It’s not just you who loses. It’s literally everyone.
Finding a False Positive
Art isn’t a competition. With more good art, everyone benefits. There might be a lot of art that few people find interesting and much art people wish was better, but none of those hurt anyone by merely existing. At worst, they’ll leave us indifferent. So generally, the more art the better. Especially if you define art the way Seth Godin does:
Art isn’t only a painting. Art is anything that’s creative, passionate, and personal. You can be an artist who works with oil paints or marble, sure. But there are artists who work with numbers, business models, and customer conversations. Art is about intent and communication, not substances. An artist is someone who uses bravery, insight, creativity, and boldness to challenge the status quo. And an artist takes it personally. Art is a human act, a generous contribution, something that might not work, and it is intended to change the recipient for the better, often causing a connection to happen.
When you disappear into a relationship, it’s not just a matter of you losing your sense of self, it’s also a matter of us losing your art. That’s because self-discovery can’t happen in a vacuum. Art is a side effect of finding yourself.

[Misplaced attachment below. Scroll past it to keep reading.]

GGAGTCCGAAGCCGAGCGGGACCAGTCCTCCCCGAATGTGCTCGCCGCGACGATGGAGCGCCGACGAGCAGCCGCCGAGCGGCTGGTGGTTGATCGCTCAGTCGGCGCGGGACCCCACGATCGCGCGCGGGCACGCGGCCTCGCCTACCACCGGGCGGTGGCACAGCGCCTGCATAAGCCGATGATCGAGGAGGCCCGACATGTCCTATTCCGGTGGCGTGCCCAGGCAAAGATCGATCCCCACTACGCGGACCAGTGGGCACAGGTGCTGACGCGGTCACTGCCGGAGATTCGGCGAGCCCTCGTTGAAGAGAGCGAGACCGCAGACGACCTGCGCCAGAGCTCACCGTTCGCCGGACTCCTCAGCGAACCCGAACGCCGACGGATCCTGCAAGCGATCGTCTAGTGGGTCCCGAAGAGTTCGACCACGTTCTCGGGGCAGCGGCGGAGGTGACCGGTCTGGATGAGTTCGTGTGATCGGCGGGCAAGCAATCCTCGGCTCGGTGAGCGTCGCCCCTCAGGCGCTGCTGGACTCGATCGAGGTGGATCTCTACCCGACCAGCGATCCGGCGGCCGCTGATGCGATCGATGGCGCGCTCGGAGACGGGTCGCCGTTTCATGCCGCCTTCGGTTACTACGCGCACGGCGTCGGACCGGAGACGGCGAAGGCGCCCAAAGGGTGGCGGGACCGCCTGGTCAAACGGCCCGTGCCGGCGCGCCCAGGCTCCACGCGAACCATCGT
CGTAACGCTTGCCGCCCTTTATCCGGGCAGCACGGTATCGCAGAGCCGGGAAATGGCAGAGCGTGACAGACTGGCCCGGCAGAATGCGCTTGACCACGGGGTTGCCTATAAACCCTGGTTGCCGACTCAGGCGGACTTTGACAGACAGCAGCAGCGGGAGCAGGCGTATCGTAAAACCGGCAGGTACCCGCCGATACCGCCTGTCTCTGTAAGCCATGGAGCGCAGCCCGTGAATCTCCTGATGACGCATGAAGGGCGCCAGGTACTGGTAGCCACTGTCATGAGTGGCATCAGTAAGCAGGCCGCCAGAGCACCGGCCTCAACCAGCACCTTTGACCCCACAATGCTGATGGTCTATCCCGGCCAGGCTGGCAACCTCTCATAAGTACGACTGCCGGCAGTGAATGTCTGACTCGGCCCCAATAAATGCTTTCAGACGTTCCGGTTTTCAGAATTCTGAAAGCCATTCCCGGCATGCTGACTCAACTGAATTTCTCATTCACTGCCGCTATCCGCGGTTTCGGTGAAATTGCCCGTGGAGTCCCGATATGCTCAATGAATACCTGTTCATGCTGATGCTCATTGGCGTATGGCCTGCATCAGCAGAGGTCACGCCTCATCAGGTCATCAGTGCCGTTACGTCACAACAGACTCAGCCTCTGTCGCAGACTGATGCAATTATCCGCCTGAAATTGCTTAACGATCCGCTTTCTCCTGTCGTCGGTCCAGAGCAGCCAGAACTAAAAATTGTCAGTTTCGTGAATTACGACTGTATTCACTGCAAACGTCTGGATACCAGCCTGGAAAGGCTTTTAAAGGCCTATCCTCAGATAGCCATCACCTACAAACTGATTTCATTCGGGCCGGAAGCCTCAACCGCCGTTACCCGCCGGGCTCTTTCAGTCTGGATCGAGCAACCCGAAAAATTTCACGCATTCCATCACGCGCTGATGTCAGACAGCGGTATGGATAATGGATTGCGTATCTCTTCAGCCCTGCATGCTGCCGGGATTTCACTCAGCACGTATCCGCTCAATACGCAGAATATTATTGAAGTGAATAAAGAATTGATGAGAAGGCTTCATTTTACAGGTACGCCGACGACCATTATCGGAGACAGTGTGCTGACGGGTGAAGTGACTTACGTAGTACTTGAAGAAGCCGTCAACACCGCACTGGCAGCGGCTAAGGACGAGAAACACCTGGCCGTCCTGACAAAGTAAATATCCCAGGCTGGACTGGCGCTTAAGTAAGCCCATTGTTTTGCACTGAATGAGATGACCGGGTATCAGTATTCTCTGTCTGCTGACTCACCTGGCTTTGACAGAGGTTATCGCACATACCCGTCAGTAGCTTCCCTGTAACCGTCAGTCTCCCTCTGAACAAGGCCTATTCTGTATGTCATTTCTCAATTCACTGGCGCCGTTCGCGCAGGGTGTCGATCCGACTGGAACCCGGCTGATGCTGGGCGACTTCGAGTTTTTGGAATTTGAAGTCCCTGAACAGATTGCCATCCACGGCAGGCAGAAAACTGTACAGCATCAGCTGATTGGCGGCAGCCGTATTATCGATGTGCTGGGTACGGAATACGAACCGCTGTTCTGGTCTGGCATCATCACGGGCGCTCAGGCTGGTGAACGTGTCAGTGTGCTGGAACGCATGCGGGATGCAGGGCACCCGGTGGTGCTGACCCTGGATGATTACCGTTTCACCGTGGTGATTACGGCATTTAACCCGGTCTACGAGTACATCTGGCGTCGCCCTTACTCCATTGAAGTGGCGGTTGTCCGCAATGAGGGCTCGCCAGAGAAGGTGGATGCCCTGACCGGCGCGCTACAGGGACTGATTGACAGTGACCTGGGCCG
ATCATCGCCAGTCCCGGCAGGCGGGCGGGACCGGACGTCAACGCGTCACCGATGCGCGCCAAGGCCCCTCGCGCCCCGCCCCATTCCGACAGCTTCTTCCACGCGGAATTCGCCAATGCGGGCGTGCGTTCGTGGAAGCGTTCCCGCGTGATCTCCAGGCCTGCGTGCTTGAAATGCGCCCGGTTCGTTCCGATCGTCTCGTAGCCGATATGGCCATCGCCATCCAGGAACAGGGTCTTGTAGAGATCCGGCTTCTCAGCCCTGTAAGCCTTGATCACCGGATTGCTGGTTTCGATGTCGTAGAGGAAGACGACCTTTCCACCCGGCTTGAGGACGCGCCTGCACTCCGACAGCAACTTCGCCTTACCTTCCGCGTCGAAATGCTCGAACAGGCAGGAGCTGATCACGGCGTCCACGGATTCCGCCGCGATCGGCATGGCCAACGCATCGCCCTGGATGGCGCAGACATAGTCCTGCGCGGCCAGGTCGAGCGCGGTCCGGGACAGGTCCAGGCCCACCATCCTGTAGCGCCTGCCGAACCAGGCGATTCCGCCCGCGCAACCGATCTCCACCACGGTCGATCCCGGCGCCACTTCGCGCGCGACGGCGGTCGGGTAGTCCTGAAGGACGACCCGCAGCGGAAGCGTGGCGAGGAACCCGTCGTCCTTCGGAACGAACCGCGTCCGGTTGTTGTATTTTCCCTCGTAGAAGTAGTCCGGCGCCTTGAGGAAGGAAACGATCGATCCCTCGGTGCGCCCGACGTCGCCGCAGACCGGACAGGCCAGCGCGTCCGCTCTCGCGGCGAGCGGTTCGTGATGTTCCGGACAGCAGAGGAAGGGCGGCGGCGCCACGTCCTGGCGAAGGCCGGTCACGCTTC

When we’re single, we’re obsessed with creating our own path. With learning, sharing, improving, making. When we begin a relationship, we often stop.
We stop discovering ourselves because we’ve discovered someone. But that someone’s not us. It’s another person, and it’s no reason to quit our own little journey. But we forget and get lazy.
I see it all the time. People are writing or volunteering or really enjoying their dancing class and poof, they stop. It’s Resistance in its worst form: love. Now, all this energy that used to go towards discovering themselves and their larger place in the world is spent on affection for just one.
Until it all fades away.
All Your Wonderful Gifts
Transitioning from singlehood into a committed relationship isn’t easy. But it’s easy to gloss this over when your stomach is full of butterflies. To forget a transition is needed at all. But it is.
You don’t need to nail it or do it all at once or even get it right the first time. But don’t lose yourself in someone’s eyes, someone’s heart, someone’s life. Your time here is yours and yours alone.
If you give up too much of it, you won’t get what you want out of anything. Especially a relationship. Don’t make your partner the center of your life. Make your life the center of your life. Include not just your romance, but everything that’s in it.
Work. Purpose. Family. Friends. Loneliness. Confusion. Discovery. Art. Us.
If you stop changing yourself, finding yourself, reinventing yourself…you stop being yourself. You’ll stop being who your partner fell in love with. And you’ll rob us of all your wonderful gifts.
So go ahead.
Fall in love with someone. But don’t fall out of love with yourself.